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How Former Entrepreneurs of Color are Feeling About It
If we had an understanding regarding the experiences of former business owners, we can uncover insights into the challenges, systemic barriers and conditions that precipitated their exit.
a Prosperity Now feature | Annette Jacoby
In the realm of entrepreneurship research, the focus often gravitates towards the journey of current business owners. While data sources like the Annual Business Survey (ABS) by the Census offer valuable insights into active ventures, there is a lack of understanding regarding the experiences of former business owners. Comparing the narratives of non-Hispanic White, non-Hispanic Black and Hispanic former entrepreneurs, who for various reasons have concluded their business journey, can uncover insights into the challenges, systemic barriers and conditions that precipitated their exit, and can ultimately help address persistent low levels of business ownership in Black and Brown communities.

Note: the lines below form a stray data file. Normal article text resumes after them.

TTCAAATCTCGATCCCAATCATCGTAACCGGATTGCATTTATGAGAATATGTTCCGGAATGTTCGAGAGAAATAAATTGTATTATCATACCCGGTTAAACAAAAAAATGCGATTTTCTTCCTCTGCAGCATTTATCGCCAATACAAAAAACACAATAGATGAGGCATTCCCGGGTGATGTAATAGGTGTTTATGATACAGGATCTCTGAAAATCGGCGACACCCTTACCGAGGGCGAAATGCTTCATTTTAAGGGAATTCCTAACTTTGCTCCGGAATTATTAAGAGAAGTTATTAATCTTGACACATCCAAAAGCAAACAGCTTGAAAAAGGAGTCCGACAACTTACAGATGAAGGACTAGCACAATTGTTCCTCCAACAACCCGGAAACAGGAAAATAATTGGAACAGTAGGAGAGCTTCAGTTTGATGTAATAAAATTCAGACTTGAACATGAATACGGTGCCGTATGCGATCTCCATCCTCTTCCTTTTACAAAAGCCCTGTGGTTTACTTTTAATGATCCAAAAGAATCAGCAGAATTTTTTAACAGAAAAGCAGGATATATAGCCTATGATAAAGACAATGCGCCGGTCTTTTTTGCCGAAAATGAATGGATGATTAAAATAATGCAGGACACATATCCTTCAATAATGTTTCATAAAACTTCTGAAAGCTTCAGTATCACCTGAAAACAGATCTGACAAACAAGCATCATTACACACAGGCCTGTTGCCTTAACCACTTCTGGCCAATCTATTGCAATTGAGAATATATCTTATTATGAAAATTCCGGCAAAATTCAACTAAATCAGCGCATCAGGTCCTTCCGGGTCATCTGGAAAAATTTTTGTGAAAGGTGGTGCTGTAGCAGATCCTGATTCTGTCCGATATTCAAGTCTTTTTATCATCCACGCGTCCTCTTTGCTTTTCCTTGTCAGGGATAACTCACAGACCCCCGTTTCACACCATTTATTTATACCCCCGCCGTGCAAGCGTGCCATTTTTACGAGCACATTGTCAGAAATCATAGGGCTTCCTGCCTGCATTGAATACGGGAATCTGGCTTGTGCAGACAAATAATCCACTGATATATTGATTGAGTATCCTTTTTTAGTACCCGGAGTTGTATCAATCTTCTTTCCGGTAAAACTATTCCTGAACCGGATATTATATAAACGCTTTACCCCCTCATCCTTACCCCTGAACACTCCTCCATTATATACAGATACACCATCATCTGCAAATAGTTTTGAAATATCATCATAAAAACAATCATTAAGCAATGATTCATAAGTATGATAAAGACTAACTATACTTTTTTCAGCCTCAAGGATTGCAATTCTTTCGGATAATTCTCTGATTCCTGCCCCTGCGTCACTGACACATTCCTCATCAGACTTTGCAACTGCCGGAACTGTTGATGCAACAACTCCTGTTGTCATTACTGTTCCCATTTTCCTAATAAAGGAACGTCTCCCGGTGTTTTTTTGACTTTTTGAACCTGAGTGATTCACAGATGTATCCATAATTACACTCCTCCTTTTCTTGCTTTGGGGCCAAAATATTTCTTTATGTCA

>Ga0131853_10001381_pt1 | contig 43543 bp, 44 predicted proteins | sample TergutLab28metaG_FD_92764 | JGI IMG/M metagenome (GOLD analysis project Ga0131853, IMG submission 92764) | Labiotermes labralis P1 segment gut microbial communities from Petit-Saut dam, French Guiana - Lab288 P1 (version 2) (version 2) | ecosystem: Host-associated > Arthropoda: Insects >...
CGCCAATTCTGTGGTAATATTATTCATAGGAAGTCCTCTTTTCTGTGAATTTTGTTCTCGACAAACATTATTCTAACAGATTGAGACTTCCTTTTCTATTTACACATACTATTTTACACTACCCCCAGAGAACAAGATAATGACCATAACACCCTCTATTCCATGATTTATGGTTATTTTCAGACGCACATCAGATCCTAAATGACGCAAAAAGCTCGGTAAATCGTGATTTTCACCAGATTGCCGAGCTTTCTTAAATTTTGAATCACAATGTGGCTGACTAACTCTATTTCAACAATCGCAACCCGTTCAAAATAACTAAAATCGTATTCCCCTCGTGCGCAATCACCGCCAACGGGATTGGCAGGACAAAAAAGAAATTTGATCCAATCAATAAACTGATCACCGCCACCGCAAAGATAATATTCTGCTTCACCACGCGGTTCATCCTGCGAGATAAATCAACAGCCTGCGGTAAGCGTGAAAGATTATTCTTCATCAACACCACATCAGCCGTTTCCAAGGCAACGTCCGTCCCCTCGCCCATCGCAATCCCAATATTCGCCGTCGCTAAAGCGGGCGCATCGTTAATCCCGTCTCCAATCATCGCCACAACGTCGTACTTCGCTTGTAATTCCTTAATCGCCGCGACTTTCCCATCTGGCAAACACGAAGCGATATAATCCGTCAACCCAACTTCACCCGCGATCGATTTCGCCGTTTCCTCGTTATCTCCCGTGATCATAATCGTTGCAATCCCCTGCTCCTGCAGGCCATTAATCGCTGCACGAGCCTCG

Main Findings …
Compared to former White business owners, former entrepreneurs of color are not only less likely to achieve profits but also far more likely to experience losses.
Reasons for business closure for former entrepreneurs vary starkly by race and ethnicity.
Hispanic former entrepreneurs more frequently cited financial challenges as reasons for business closure.
Black former entrepreneurs more frequently cited business operations challenges as reasons for business closure.
A critical gap in community and professional support led to business closures among former minority entrepreneurs.
Overall, 15 percent of all American adults are former entrepreneurs, which means they closed, sold or left one or more businesses at some point in their life, and do not currently own a business. The percentages of White, Black and Hispanic adults who have previously owned businesses are quite close, with 17 percent of White adults, 13 percent of Black adults and 11 percent of Hispanic adults being former entrepreneurs.